The essential jazz experience is live performance and attentive listening, and the best venue for this particular activity is a well-appointed jazz club. Running a club, however, is a tough business proposition -- one which even years of experience won't necessarily make easier. If you're considering life as a club owner, you need to conduct thorough research into your venue, costs and audience to succeed.
Get a Spot
Find a venue. The space must be available for a lease of at least a year because you'll need that much time to develop a steady clientele and establish your club among reviewers, local media and jazz fans. If the venue was not previously a music club, you'll need to check with the local zoning authority to ensure it is properly zoned for a commercial and/or restaurant business. The zoning laws tend to be more restrictive in dense urban areas, which is where many successful jazz clubs are located. You'll want to be in a location where there is good local foot traffic, sufficient parking and nearby nighttime amenities such as restaurants, hotels and shops to draw customers from.
Prepare your venue with a bandstand, tables and chairs for customers, a front station for admission, and bar service if you intend to provide beverages. You'll need a sound system with microphones, board and speakers, and a piano because keyboard players don't carry their instruments around. Improve soundproofing by adding a second surface layer to the existing walls and ceiling. A useful product for this purpose is dB-Bloc, a soundproofing vinyl that can be applied to your second wall. You can make the acoustics even better by adding acoustical panels or other, less expensive materials such as egg carton flats. Get your bar ready with the requisite coolers, sinks, racks, glassware, ice machines, bar caddies and drinks. If you intend to serve food, you'll also need to invest in commercial kitchen equipment and get a restaurant permit.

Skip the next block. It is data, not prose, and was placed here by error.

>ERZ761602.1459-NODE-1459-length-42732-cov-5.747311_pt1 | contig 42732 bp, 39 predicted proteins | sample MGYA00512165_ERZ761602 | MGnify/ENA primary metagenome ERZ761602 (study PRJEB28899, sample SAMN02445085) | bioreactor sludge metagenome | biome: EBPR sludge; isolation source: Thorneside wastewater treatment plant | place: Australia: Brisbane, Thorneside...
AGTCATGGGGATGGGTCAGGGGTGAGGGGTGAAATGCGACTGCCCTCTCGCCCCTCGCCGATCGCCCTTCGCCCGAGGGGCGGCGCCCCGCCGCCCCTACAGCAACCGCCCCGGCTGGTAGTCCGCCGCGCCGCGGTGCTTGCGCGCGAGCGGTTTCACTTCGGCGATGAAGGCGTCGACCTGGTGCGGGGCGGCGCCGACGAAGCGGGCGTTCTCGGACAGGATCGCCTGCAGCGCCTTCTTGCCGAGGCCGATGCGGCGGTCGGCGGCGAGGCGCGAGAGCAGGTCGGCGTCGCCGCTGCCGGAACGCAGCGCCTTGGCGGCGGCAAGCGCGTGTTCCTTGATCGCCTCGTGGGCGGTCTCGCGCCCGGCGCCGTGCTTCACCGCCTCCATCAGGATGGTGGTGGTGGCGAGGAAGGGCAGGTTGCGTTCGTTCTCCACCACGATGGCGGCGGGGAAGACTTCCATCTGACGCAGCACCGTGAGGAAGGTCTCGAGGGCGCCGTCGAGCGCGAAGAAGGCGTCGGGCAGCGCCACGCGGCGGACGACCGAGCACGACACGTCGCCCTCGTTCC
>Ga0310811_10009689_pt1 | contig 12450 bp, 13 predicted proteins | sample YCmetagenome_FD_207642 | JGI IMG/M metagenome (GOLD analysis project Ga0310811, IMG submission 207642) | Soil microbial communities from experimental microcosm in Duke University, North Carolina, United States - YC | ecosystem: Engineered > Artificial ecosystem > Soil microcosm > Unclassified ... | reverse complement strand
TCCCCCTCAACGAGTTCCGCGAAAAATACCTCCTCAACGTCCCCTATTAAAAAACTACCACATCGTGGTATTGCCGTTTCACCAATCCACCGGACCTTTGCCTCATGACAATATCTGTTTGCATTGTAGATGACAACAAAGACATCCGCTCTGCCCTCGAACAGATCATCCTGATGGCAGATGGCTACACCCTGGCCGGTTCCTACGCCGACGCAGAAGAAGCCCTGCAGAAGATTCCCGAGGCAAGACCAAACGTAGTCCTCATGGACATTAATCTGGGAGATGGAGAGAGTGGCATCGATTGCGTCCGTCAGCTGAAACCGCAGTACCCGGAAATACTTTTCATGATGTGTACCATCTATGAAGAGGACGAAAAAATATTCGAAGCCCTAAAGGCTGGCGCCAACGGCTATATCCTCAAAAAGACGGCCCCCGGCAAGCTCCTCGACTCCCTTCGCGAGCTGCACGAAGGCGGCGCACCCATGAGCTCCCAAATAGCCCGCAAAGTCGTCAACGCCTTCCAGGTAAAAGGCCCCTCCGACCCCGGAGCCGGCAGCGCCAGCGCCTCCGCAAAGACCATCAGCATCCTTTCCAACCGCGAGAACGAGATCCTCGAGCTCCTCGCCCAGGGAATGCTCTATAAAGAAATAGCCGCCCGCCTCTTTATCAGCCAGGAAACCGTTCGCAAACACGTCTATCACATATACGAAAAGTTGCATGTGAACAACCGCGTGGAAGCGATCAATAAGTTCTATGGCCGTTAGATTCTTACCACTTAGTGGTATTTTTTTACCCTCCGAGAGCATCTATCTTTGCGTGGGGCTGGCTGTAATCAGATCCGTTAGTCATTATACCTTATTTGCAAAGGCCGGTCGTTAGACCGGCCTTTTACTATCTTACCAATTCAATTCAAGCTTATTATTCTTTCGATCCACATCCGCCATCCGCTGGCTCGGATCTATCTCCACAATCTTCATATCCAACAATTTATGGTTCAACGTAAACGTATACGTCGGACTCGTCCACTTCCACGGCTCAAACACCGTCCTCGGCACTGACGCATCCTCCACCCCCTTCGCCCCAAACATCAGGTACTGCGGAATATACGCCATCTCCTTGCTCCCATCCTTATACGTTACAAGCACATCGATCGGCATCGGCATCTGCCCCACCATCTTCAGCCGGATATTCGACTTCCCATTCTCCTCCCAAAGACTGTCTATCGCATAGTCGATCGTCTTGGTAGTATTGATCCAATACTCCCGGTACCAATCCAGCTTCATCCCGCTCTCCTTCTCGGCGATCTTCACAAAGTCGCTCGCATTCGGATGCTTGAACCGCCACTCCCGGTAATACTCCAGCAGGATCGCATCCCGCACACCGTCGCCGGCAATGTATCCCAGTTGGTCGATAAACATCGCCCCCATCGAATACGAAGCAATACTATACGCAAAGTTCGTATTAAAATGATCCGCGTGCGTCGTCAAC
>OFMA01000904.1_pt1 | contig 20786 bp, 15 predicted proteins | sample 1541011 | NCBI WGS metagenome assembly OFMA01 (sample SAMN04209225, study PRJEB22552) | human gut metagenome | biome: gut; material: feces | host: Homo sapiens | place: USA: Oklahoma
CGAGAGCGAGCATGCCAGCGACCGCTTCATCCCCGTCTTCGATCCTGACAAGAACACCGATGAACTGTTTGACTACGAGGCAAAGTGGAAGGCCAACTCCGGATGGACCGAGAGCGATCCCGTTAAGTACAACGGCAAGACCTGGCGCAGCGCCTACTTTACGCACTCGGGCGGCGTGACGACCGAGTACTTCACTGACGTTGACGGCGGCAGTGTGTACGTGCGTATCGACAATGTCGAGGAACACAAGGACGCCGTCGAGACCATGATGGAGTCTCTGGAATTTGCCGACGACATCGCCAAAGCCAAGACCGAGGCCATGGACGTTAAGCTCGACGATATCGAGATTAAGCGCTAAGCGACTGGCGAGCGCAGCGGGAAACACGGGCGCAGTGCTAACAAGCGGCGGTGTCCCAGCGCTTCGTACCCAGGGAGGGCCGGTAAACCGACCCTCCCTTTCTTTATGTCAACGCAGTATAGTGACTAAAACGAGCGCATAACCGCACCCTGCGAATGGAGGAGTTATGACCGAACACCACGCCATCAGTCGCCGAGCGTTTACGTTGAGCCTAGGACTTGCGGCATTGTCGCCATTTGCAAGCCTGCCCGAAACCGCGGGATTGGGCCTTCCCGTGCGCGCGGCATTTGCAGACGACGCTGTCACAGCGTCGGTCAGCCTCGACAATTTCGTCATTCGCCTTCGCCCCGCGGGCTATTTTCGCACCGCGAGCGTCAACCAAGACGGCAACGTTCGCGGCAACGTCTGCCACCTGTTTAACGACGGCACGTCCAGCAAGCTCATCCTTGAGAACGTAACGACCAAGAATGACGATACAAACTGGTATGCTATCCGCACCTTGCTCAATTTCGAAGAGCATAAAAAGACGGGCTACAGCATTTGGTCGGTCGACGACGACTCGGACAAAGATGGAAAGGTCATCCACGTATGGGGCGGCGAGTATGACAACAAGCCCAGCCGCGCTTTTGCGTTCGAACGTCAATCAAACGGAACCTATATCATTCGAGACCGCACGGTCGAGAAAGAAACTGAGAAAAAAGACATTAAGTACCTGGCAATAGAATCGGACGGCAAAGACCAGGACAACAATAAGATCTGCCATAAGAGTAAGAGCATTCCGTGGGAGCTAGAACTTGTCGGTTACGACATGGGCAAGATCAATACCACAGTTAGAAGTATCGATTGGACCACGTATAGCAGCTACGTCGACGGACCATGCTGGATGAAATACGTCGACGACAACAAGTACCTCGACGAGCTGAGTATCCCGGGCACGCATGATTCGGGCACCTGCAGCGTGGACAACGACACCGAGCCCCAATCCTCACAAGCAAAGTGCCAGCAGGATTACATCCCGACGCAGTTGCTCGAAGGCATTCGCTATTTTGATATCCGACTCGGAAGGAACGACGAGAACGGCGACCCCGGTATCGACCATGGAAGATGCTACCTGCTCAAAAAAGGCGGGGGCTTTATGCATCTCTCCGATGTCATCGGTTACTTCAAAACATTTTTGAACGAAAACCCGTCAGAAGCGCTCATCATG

Contact booking agents who cover your location and musical specialty. Jazz agents offer rosters of artists they represent exclusively, and any of them will be happy to discuss available dates and fees. Their websites give current touring schedules, including dates and locations. They also might provide samples, biographies and a press kit you can use for local media. Once your club is established, these agents will be contacting you to promote and schedule artists who may be planning a tour. To track down the agent for a particular artist, navigate to that artist's website or Facebook page. Also, following an artist's Twitter account will give you an idea of what she is focusing on musically and performance-wise to learn if she is appropriate for your club.
Promote your club by contacting local newspapers, radio stations, music websites and magazines. Furnish them with press kits that include photos of your venue, a schedule of performances and press releases with current events and background information. See if you can land a spot as a guest on the local jazz station, and offer your time and story to local restaurant and music beat writers. Pull together a web page and an e-mail list of your friends, acquaintances and anyone who might have an interest in a jazz night out. A social media presence is essential: Facebook, Instagram, and Twitter are all useful in getting the word out.
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